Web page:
More badgers on the BBC2 programme tomorrow – Friday, 9pm – The Burrowers with Chris Packham. Top nature TV but sadly lacking in puns about The Clash so far. Recommended if you like this sort of thing.

  19. tossrStu says:

    But John, if you’re writing this, who’s grooming the badgers ready for the badger parade?

  20. thebigJ_A says:

    Too bad you’re not a honey badger…

    But I guess that’s too bad-ass.

  21. ScorpionWasp says:

    Hated this with a passion, and I have a huge boner for nature simulations (This is NOT a simulation. It should NOT get a free pass selling itself as such). I think this review, and particularly the last one’s omission of certain things borders on criminality.

    1 – I had to go and read a freaking guide to actually be able to get out of the burrow you start in. That’s the first two minutes, mind. The game doesn’t tell you what the keys do – you can’t remap them either – starts you with a cub white like the dead, not breathing or moving, not responding to your barks (oh, and the same button that barks does everything else too. Intuitive as fuck, yeah.), and expects you to divine that you should use the bark key to grab a turnip, and then bring it to a dead cub. And as absurd as that is in and of itself, I actually DID that, except the fiddly collision detection engine didn’t actually recognize it.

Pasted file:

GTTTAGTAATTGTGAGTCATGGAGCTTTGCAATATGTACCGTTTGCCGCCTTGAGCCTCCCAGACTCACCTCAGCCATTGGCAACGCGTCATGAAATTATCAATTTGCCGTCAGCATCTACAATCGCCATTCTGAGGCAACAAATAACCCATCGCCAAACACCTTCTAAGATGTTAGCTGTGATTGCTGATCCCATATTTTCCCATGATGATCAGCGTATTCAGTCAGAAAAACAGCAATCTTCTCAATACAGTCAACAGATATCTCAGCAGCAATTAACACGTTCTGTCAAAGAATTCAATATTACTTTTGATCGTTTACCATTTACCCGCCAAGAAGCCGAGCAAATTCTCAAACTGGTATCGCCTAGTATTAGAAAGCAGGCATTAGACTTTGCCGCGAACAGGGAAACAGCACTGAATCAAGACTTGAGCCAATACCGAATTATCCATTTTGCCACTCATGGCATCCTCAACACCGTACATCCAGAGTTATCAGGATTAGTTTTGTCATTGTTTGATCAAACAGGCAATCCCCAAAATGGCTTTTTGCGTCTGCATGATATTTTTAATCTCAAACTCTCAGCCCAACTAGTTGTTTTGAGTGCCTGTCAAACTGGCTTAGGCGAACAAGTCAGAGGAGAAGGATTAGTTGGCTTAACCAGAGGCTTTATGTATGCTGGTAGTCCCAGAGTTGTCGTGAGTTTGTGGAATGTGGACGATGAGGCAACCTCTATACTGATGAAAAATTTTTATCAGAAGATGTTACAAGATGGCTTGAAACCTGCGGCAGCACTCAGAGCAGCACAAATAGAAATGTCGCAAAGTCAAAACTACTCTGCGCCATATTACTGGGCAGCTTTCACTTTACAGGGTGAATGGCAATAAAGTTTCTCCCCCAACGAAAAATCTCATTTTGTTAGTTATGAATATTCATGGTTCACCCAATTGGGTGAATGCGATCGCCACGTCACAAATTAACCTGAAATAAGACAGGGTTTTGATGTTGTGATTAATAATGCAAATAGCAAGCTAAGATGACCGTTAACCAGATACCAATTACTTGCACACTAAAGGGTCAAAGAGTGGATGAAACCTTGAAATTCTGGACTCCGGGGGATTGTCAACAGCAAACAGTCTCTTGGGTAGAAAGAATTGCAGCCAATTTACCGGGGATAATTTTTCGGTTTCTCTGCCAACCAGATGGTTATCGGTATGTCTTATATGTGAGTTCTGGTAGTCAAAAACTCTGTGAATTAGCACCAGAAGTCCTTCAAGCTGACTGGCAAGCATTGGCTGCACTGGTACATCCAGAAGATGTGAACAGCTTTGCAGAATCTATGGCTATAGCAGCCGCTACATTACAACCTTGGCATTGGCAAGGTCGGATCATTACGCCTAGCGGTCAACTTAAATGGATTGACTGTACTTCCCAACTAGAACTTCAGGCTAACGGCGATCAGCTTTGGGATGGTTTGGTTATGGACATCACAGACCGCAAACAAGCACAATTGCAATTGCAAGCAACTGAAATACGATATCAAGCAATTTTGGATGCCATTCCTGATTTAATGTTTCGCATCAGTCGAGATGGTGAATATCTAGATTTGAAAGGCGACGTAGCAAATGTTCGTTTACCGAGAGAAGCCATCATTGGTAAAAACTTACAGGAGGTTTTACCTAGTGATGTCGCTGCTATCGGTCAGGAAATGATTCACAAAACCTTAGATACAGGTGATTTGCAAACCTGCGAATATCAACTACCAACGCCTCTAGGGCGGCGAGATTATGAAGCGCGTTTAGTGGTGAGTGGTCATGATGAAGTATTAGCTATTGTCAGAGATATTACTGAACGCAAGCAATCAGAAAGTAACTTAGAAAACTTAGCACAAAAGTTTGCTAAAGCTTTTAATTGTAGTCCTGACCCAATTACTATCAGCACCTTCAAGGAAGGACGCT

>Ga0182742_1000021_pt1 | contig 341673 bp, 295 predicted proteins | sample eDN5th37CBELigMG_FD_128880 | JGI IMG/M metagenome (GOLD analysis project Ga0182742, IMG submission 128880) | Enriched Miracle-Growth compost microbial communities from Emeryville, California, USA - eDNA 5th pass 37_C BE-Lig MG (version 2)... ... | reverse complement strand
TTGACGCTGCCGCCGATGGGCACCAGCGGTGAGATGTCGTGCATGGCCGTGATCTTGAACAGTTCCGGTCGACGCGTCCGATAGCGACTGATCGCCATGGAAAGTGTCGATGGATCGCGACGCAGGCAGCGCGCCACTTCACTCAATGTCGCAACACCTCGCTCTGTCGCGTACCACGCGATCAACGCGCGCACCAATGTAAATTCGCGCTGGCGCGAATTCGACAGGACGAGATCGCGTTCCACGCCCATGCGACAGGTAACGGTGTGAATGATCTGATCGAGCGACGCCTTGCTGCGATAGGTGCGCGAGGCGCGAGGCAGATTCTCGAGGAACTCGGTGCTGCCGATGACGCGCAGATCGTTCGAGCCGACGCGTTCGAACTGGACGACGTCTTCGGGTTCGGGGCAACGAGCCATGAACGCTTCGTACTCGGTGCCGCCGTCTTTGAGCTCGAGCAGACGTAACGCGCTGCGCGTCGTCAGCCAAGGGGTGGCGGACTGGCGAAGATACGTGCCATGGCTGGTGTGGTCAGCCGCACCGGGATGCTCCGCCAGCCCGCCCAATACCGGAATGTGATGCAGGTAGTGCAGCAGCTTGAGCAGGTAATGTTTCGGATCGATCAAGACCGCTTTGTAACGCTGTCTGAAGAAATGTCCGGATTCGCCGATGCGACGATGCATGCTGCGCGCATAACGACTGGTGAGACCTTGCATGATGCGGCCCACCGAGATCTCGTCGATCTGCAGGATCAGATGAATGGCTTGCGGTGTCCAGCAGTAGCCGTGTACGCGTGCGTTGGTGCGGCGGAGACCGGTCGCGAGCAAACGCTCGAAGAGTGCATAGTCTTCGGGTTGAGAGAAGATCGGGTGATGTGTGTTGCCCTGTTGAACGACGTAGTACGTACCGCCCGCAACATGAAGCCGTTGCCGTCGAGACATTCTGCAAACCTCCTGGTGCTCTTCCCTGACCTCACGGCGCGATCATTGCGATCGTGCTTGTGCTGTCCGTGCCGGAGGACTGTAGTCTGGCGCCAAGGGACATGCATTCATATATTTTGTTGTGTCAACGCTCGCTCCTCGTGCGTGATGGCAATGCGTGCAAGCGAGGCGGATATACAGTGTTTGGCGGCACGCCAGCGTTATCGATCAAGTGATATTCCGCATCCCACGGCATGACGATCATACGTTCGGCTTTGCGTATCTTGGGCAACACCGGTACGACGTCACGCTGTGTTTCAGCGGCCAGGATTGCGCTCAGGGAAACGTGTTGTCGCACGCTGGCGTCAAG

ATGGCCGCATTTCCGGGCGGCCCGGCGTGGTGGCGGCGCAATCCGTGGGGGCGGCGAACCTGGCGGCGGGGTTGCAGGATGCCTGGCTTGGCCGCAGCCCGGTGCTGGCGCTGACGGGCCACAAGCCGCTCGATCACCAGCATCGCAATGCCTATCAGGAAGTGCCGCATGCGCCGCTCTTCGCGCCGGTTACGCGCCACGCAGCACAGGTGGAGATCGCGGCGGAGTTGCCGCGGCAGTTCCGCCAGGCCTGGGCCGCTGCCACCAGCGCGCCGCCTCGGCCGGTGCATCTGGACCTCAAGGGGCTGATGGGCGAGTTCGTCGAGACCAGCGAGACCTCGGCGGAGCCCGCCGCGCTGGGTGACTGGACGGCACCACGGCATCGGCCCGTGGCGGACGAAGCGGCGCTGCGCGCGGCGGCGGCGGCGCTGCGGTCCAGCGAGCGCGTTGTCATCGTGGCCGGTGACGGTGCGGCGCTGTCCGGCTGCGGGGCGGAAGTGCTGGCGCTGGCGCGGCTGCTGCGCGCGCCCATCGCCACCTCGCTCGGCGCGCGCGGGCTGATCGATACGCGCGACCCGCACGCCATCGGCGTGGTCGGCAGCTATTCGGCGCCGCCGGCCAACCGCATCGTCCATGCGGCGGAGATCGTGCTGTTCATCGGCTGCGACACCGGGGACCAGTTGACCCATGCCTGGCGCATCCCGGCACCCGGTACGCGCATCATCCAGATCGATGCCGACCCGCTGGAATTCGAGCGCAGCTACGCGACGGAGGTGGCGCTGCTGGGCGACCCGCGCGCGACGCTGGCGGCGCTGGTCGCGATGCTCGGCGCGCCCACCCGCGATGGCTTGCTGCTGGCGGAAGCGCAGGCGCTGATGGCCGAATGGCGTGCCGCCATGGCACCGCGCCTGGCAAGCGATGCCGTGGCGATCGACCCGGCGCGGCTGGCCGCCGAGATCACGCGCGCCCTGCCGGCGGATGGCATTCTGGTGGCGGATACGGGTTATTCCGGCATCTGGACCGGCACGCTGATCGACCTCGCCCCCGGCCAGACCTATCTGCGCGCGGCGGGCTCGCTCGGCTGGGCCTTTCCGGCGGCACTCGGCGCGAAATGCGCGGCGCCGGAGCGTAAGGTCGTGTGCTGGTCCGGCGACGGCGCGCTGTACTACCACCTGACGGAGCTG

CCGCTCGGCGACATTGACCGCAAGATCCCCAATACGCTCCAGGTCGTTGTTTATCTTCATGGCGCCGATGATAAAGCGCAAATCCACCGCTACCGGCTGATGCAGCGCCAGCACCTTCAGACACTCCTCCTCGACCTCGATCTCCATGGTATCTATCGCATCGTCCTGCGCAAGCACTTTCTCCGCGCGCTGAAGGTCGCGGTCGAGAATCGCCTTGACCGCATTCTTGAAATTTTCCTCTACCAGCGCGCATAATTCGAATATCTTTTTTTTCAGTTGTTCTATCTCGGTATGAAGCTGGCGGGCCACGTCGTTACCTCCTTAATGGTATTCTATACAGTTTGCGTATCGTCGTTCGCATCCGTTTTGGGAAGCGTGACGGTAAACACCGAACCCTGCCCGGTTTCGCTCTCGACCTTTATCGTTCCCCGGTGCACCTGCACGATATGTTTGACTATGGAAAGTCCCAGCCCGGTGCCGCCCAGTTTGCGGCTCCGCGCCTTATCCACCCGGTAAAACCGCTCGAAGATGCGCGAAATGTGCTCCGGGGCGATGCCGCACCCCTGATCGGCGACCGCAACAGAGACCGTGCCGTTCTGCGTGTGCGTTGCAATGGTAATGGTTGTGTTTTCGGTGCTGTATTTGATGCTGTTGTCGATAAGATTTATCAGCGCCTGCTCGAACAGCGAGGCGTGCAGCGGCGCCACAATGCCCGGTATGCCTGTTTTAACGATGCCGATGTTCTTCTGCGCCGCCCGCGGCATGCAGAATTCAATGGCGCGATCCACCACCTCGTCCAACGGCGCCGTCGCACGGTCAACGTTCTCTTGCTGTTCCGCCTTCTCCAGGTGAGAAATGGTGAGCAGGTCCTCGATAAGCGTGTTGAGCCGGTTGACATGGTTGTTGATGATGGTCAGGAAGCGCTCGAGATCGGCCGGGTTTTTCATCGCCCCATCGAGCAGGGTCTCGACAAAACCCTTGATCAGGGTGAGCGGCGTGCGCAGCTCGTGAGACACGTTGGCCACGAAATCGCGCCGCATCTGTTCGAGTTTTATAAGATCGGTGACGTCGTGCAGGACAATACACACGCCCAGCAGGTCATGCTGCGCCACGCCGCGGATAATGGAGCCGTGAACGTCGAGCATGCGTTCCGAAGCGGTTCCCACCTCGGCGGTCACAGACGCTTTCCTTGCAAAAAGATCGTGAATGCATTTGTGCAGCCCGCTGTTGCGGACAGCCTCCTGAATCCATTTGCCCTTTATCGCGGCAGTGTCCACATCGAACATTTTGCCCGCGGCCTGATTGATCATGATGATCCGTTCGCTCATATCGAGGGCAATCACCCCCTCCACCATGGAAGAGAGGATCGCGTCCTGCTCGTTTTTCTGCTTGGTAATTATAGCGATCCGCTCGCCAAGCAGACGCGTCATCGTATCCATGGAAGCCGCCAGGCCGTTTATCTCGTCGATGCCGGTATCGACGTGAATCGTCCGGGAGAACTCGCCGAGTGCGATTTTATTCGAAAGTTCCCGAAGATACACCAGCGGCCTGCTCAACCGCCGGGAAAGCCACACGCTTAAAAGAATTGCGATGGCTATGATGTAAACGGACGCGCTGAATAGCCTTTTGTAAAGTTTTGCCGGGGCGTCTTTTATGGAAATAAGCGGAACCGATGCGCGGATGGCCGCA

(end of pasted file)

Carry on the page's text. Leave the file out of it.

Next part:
2 – The “simulation” here is laughable. The same food spots respawn vegetables every couple minutes, killing any tension that mechanic could have generated. The “predators” in this game work *exactly* like, say, the guillotine traps in Prince of Persia. They move left and right in the middle of a path you have to cross, and you have to time your dash right. That’s it. Make no mistake, there’s zero emergent behavior in this thing. It’s completely “gamey” in the most negative sense of the word.

    3 – The game changes its own rules arbitrarily without even saying anything. Suddenly it decided I can’t dash anymore for god knows what reason (it’s the night sequence, but heck if that explains anything), and that’s that. Oh yeah, and if any cub strays from you at night, it’s insta-killed. I mean… I could accept that there are predators who stalk you, but keep their distance from the adult, dangerous badger. But I want that actually *simulated*, not this lazy ass insta-death implementation. I want to see the motherfuckers in the distance, be able to chase them away, see them react to what I do and don’t do, have them lose interest if they decide it’s too little potential reward for too big an effort. Again, tired, poorly implemented gamey mechanics reskinned to look like a survival simulation.

    And digressing a little, I used to respect RPS’s critical take on games, but I can’t help but feel that lately they’ll shower anything that happens to be indie with undeserved praise.

    • AlmostPalpable says:

      So you like this game and would recommend it to nature-enthusiasts because of how accurate and excellent it is? That’s great, man.

      I’m a bit disappointed they didn’t let you bite everything because badgers have very powerful bites for their size and should be treated like the wild animals they are when encountered in the wild. I love badgers but I wouldn’t try to stroke one!

      Why do the badgers in this come out so much in the day? They know nothing about badgers, what arrogant and ignorant bastard-charlatans they are.

    • Ninja Foodstuff says:

      Now _this_ is a little bit more like my experience with the game.